The work of caring for others is at the center of Tisdale’s writing, and it proves an endlessly complex and engaging subject; so much emotional labor, these essays remind us, is still hardly understood as work at all...The essays in Violation are mostly unaltered from their first publication. But each piece is followed by a short, sad-looking note in italics, explaining what Tisdale was thinking when she wrote it or what she wanted it to mean, as though to mark it as merely her tentative, inevitably imperfect version of events. Even the book’s title seems to imply that, collectively, these essays amount to an ethical breach, an uncalled-for advance onto other people’s territory. All of this runs counter to the writing itself, at once tender and assured.
[Tisdale] catches so many strings and braids so many tones into her mostly autobiographical pieces that you don’t want to diminish her by attempting description. Her dense but light-fingered language holds a dozen wiggling and contradictory ideas in suspension. To enumerate them one by one, as a critic must, feels like bloodying a face or trying to play a symphony on a chainsaw. It feels like plucking all the threads out of a tapestry so that you can no longer see the woven image. It feels—and of course, she’s set us up for this—like violation.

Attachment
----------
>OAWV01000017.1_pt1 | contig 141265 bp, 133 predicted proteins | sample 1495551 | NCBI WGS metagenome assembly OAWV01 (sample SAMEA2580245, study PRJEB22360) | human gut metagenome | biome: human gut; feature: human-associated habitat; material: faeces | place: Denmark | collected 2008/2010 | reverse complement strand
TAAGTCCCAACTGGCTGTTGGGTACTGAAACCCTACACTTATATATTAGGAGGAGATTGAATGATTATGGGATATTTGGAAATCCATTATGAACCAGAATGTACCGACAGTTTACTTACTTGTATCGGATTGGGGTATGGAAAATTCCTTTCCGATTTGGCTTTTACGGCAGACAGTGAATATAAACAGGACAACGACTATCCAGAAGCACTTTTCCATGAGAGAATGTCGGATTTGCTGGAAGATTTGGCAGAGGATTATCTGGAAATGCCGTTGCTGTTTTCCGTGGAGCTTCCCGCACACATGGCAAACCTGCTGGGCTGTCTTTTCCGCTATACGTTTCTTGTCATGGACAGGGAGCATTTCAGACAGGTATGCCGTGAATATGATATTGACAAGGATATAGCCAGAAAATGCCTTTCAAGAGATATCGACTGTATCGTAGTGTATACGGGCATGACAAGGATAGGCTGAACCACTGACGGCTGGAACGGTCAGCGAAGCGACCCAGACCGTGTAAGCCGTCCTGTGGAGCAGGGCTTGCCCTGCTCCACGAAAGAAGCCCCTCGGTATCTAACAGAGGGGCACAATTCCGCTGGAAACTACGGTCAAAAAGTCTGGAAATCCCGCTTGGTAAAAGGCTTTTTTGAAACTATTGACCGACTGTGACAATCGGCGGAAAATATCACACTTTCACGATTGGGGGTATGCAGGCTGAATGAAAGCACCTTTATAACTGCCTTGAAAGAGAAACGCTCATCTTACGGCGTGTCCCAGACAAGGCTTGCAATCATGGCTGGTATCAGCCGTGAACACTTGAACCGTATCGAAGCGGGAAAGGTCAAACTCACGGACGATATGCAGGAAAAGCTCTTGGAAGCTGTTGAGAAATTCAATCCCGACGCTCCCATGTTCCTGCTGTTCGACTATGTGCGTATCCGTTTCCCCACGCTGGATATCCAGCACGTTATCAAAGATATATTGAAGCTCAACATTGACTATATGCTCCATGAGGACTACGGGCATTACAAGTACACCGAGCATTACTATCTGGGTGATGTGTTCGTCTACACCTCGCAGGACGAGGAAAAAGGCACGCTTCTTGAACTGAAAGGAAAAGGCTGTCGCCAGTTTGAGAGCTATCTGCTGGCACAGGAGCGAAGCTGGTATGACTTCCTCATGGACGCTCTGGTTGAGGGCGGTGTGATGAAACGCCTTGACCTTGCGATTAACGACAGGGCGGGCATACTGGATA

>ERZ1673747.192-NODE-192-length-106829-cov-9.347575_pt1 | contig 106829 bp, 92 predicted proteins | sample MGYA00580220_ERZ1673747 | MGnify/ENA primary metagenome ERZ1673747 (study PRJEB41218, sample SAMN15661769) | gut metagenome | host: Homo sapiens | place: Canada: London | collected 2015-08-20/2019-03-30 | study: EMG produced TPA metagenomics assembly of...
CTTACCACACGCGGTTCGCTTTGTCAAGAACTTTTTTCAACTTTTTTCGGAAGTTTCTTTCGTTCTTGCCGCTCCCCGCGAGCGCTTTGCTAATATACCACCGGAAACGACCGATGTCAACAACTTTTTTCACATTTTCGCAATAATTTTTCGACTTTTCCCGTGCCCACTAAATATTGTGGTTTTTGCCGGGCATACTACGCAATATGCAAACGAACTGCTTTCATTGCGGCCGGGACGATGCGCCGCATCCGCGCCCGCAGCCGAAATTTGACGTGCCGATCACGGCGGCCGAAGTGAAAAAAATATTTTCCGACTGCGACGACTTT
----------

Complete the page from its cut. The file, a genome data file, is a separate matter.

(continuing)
Violation is not the sort of book you find yourself urgently pressing on others, saying, 'You have to read this next.' It's not zeitgeist-y or cool. There is a frank, artless quality to Tisdale's work, an antidote to the clickbait-y, flashy, sexy, knowing, voyeuristic, position-taking trend of much popular nonfiction. Rather than forwarding one of Tisdale's essays, you find yourself on the verge of telling others, 'You should meet this friend of mine who writes.'